HP tells court Oracle owes billions over breach of contract

HP-Oracle suit
Oracle "doesn't believe in" the technology

HP and Oracle made opening statements yesterday in a trial that could see Oracle paying out billions for what HP claims is a clear breach of contract.

HP says Oracle violated a contract between the two companies when Oracle decided to discontinue development of its database software for HP's Itanium-based servers.

Without continued support from Oracle, HP said, the equipment running on Intel's Itanium chip will become useless.

Oracle, meanwhile, claims that there was no contract concerning their support of Itanium-based servers, and that the "brief, breezy" language cited by HP does not apply to the case at hand.

Was there a contract between HP and Oracle?

Instead of being decided by a jury, the first phase of the case will be determined solely by Santa Clara Superior Court Judge James Kleinberg.

Judge Kleinberg will determine whether or not a contract between HP and Oracle exists.

If he determines there is a contract, a jury will then decide whether Oracle violated it.

HP claims that the agreement with Oracle to continue developing database software for HP's Itanium-based servers was reaffirmed during a 2010 settlement concerning former HP chief executive Mark Hurd's transition to working at Oracle.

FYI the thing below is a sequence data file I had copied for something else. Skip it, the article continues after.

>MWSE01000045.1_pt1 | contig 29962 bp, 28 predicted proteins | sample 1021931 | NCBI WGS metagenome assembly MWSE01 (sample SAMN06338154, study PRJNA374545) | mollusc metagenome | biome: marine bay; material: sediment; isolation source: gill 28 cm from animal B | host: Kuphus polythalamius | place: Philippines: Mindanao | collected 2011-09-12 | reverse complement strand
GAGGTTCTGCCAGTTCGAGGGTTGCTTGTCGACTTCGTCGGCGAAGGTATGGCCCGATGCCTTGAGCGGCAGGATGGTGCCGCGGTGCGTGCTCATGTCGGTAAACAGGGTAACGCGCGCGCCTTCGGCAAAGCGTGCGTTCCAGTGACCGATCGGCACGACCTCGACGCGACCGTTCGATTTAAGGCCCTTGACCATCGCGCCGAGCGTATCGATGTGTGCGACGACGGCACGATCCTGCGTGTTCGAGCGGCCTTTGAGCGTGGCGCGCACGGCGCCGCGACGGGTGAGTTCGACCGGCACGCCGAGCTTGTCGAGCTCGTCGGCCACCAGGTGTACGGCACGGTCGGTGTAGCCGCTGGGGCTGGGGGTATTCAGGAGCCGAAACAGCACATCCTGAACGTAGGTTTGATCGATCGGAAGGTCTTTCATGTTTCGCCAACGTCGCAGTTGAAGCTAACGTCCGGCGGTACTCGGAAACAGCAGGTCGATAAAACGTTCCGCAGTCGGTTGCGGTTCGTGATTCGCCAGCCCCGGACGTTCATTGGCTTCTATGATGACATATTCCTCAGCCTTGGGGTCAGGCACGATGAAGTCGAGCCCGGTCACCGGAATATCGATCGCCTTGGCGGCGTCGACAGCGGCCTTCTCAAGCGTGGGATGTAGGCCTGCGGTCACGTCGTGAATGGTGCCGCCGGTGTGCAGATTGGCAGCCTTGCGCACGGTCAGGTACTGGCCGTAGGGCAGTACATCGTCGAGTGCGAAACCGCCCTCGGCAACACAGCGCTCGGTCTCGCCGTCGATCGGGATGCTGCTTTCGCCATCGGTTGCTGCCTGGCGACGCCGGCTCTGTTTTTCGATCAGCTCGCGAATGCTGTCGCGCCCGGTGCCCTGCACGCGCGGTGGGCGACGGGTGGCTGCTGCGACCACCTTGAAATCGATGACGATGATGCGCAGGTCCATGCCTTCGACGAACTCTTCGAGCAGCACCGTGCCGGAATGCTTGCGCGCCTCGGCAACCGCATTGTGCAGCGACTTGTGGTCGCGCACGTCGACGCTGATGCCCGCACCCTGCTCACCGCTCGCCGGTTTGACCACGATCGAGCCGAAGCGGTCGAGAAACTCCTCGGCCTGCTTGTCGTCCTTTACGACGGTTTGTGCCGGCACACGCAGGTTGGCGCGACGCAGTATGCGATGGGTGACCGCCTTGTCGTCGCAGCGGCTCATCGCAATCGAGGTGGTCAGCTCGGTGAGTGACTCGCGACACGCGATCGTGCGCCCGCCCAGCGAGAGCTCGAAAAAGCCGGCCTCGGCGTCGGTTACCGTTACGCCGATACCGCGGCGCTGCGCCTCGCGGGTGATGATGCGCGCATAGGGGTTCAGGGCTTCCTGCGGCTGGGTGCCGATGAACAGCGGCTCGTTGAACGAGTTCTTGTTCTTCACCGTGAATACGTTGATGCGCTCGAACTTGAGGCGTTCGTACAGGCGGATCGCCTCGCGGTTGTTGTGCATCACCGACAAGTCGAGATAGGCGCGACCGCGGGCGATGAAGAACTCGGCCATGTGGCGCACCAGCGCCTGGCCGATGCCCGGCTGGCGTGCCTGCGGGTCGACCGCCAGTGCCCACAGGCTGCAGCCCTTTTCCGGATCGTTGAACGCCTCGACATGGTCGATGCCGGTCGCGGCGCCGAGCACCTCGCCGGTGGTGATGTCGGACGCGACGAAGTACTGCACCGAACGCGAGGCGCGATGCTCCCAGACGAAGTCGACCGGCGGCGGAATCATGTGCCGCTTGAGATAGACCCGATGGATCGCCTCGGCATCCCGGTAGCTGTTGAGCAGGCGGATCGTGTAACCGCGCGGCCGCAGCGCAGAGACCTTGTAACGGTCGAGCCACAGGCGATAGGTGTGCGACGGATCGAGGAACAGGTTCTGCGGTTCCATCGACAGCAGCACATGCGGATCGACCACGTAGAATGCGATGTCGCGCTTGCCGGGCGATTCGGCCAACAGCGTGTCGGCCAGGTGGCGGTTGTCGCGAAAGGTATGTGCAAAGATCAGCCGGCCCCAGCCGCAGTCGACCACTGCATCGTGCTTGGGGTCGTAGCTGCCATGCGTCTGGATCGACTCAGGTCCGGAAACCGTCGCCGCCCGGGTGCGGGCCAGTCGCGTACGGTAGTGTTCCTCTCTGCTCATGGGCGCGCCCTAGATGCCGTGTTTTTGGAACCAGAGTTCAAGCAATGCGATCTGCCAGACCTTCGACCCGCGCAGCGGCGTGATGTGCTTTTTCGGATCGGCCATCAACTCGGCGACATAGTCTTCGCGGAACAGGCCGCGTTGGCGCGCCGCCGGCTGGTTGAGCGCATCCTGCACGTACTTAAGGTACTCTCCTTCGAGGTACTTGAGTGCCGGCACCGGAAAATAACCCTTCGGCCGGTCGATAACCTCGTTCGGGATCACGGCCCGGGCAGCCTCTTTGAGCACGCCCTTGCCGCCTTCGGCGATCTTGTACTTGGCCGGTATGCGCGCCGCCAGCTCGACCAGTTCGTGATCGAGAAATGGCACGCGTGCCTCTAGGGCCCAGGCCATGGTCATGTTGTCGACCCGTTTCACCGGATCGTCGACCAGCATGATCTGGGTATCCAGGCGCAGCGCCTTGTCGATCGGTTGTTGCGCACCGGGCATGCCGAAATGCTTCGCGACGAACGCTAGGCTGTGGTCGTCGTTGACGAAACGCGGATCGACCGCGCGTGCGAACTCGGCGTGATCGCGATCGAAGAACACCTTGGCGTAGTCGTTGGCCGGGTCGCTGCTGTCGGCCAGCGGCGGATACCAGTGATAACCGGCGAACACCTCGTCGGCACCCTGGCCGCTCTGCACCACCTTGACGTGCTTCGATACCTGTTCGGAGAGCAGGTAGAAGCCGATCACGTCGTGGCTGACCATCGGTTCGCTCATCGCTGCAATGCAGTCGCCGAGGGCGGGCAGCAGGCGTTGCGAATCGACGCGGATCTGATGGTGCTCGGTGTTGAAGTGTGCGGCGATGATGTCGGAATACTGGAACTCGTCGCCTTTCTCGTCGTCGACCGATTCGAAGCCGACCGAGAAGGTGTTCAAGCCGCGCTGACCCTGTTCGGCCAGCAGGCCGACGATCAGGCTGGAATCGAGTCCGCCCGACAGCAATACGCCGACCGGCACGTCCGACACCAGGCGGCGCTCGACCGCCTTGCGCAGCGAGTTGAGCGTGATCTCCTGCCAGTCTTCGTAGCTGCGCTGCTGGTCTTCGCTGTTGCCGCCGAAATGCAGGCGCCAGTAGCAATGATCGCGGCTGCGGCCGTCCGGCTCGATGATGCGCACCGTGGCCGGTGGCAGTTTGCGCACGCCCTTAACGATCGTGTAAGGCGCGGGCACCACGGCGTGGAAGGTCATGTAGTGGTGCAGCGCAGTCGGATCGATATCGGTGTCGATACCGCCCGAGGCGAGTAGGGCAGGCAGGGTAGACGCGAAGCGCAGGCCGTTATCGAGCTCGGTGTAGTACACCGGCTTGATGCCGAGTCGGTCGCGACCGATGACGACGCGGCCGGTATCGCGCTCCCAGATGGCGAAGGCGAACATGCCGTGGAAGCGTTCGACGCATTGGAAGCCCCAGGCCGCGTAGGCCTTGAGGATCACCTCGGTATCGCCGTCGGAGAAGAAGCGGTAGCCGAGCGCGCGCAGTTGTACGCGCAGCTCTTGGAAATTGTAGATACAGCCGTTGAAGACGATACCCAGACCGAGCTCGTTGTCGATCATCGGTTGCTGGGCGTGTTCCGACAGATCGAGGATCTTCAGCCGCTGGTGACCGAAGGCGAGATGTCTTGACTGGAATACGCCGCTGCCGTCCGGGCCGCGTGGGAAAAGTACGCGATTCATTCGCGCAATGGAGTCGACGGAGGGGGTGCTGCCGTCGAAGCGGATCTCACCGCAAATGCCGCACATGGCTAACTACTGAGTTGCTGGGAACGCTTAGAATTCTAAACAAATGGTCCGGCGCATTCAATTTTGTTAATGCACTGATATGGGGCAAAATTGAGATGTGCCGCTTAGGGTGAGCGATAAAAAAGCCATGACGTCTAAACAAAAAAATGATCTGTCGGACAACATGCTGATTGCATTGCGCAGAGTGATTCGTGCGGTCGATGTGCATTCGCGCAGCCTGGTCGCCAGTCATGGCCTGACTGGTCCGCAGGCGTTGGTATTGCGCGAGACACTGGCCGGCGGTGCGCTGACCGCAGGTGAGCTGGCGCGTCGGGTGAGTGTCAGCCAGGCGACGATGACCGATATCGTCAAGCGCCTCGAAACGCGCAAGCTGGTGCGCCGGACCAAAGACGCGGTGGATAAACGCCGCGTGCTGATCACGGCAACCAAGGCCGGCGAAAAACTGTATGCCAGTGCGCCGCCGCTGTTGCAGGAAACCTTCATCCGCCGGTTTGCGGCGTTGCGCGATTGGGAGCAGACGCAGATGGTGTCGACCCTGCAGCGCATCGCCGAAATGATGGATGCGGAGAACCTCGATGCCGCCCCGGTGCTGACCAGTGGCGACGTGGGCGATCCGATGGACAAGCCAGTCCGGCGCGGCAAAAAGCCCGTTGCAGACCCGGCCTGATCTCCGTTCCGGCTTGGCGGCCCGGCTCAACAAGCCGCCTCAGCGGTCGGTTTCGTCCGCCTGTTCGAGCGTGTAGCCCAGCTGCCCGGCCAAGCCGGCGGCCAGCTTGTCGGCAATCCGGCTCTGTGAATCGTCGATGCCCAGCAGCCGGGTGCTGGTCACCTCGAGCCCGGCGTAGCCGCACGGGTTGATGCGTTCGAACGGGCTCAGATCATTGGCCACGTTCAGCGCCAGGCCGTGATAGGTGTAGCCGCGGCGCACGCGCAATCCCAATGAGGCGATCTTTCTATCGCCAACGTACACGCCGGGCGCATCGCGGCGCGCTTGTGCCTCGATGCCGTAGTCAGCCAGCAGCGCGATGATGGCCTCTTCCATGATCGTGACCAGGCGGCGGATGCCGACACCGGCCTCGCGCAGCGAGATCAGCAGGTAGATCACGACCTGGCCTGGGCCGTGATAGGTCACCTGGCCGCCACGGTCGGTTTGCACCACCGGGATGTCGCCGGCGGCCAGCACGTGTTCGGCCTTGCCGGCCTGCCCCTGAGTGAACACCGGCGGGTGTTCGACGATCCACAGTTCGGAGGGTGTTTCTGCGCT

"'HP is trying to force Oracle to support a technology, Itanium, that Oracle does not believe in,' according to Oracle's lawyer."

At the time, said HP board member and former HP enterprise chief Ann Livermore when she took the stand on Monday, HP was concerned that Hurd was going over to Oracle "with ill will toward HP."

"My concern was he knew our financials. He knew our dependence on Itanium. He knew lots and lots of things," she said.

But after the case was settled, she said, Oracle assured HP that Oracle's software sales will continue to be "platform neutral."

Similarly, HP lawyer Jeffrey Thomas said on Monday that the Hurd settlement required Oracle to continue to offer HP its "best products," which HP claims will require Oracle to continue to support its existing products.

Oracle's response

Oracle disagrees. Their lawyer Dan Wall claimed the Hurd settlement was concerned solely with the employment litigation at hand, and that negotiations had nothing to do with their business partnership.

Oracle claims that Intel has made it clear that the Itanium chip will soon be obsolete and that Intel will instead focus on the x86 microprocessor moving forward.

"HP is trying to force Oracle to support a technology, Itanium, that Oracle does not believe in," Wall said.

Livermore's testimony continues today.

Via Bank Tech

Michael Rougeau

Michael Rougeau is a former freelance news writer for TechRadar. Studying at Goldsmiths, University of London, and Northeastern University, Michael has bylines at Kotaku, 1UP, G4, Complex Magazine, Digital Trends, GamesRadar, GameSpot, IFC, Animal New York, @Gamer, Inside the Magic, Comic Book Resources, Zap2It, TabTimes, GameZone, Cheat Code Central, Gameshark, Gameranx, The Industry, Debonair Mag, Kombo, and others.

Micheal also spent time as the Games Editor for Playboy.com, and was the managing editor at GameSpot before becoming an Animal Care Manager for Wags and Walks.